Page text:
I’ve been talking to [Dreaded Laramie singer and guitarist] MC [Cunningham] a whole lot, and she was super-helpful. She was like, “Okay, so we can’t do these days, but we can do Nashville, Memphis, and a Saturday somewhere. Do you need me to do anything right now?” I was like, “Hey, yeah, could you get cracking on the Nashville show?” and I swear like two days later, she was like, “We’re booked in Nashville. The whole bill’s figured out…” Meeting people on the internet who are kind and willing to do work like that has been so rewarding. I feel like we’re really good friends even though we’ve never met in person. But we’re about to.
Where are you planning to record your upcoming album?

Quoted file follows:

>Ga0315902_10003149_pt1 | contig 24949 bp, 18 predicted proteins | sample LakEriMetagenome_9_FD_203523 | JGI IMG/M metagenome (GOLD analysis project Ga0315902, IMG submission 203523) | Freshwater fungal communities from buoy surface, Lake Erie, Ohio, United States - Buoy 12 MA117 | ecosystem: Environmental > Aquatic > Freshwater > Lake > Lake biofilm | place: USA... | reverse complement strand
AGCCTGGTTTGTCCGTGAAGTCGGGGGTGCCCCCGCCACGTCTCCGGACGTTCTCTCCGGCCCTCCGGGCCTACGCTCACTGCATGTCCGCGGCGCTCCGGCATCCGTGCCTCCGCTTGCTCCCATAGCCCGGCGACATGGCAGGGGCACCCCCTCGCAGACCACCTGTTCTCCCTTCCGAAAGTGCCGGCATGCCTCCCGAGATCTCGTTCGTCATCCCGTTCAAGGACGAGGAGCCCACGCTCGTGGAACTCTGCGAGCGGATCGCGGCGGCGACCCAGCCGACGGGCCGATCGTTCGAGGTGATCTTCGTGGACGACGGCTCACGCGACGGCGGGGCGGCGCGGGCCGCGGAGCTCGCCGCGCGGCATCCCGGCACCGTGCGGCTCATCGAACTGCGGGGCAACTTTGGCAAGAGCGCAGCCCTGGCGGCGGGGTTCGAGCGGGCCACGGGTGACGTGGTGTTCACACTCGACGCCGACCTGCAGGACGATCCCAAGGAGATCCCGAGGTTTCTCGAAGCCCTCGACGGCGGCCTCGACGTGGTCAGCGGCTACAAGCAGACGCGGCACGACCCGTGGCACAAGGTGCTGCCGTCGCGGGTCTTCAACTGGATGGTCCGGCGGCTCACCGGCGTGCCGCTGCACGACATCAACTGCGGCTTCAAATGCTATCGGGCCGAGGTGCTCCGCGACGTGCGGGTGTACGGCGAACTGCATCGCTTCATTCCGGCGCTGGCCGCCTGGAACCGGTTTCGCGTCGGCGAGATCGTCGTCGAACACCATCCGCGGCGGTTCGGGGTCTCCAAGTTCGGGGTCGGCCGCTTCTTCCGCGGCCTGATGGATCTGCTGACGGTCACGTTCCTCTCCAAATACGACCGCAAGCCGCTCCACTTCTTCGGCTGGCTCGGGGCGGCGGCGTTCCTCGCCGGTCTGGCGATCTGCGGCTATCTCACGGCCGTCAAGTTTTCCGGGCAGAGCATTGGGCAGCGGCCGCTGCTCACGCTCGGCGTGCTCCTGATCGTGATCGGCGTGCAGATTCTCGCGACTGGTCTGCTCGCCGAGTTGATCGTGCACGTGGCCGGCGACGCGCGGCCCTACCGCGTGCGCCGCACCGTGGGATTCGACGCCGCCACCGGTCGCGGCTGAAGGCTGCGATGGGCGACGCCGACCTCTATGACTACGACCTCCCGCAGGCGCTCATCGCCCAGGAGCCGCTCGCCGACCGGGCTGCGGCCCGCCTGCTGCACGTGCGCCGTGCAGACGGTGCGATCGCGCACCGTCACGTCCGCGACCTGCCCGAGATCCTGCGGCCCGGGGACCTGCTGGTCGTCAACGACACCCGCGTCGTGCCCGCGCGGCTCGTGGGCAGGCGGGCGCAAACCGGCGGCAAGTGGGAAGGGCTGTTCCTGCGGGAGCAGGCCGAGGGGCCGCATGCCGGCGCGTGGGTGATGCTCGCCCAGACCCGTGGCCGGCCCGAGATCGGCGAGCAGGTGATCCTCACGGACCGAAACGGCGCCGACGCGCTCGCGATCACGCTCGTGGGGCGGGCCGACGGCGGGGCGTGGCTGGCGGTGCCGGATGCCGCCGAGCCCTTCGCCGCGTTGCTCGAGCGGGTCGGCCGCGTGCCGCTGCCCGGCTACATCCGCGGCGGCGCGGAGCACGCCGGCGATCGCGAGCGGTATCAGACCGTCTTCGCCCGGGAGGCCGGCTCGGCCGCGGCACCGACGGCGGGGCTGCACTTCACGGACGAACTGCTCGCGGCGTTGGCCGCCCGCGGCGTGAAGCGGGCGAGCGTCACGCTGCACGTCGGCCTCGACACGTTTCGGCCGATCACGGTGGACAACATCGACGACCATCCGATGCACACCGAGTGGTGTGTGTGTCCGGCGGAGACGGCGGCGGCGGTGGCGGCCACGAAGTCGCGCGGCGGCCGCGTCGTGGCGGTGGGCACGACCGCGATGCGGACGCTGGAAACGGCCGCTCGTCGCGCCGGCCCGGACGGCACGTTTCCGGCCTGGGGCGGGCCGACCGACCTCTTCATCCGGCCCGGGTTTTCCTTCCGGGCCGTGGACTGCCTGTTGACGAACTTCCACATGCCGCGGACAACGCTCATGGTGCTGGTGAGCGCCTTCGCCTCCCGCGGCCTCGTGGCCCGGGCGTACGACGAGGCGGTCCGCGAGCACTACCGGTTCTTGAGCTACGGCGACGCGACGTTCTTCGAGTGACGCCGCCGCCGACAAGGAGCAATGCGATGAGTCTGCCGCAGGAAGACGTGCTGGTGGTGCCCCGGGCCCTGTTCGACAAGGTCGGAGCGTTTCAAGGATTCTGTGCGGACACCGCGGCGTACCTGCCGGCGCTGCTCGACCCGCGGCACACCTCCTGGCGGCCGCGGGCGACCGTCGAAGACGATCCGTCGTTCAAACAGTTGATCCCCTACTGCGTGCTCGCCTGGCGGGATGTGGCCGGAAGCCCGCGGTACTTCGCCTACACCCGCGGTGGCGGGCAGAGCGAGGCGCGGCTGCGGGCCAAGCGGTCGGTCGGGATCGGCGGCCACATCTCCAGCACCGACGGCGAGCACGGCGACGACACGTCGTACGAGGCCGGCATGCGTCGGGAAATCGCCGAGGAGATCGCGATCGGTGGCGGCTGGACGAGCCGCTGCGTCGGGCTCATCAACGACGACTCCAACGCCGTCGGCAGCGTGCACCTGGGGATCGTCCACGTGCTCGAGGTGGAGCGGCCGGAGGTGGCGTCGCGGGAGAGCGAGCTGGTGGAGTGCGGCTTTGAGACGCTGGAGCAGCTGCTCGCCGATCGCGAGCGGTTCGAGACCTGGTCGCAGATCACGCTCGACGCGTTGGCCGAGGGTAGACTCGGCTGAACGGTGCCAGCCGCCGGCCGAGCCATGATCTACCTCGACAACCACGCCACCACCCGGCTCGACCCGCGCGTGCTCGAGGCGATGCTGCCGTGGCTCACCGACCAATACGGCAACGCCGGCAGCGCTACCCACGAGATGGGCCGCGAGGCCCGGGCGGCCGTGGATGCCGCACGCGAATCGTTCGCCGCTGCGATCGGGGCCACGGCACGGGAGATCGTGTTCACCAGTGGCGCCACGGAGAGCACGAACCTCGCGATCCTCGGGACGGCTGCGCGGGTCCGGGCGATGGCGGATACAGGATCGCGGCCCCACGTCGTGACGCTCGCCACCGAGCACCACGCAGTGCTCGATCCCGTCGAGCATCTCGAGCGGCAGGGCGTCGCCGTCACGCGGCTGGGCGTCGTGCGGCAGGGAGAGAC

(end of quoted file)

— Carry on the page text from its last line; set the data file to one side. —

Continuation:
We’re going to do it at Chip Hale’s studio, actually… I’ve just been really impressed with how thorough he is in communication about what you’re looking for and how we can achieve it. We haven’t gotten into any of those sessions yet, but we’re going to try to do it as live as possible. It’s funny because I don’t really consider us to be much of a studio kind of band. I really love playing live, and to be completely honest, my comfort zone isn’t in the studio, so it’s sort of like, “Let’s try to make this as live as possible.” We’ve got between six and 10 songs that we might do. We’ll see what we get and how we’re feeling about it. Hopefully that can come out before the end of the year.
For more information about Dead Billionaires’ current tour, visit deadbillionaires.com.
Top Photo: Dead Billionaires at The HofGarden. Photo courtesy Dead Billionaires.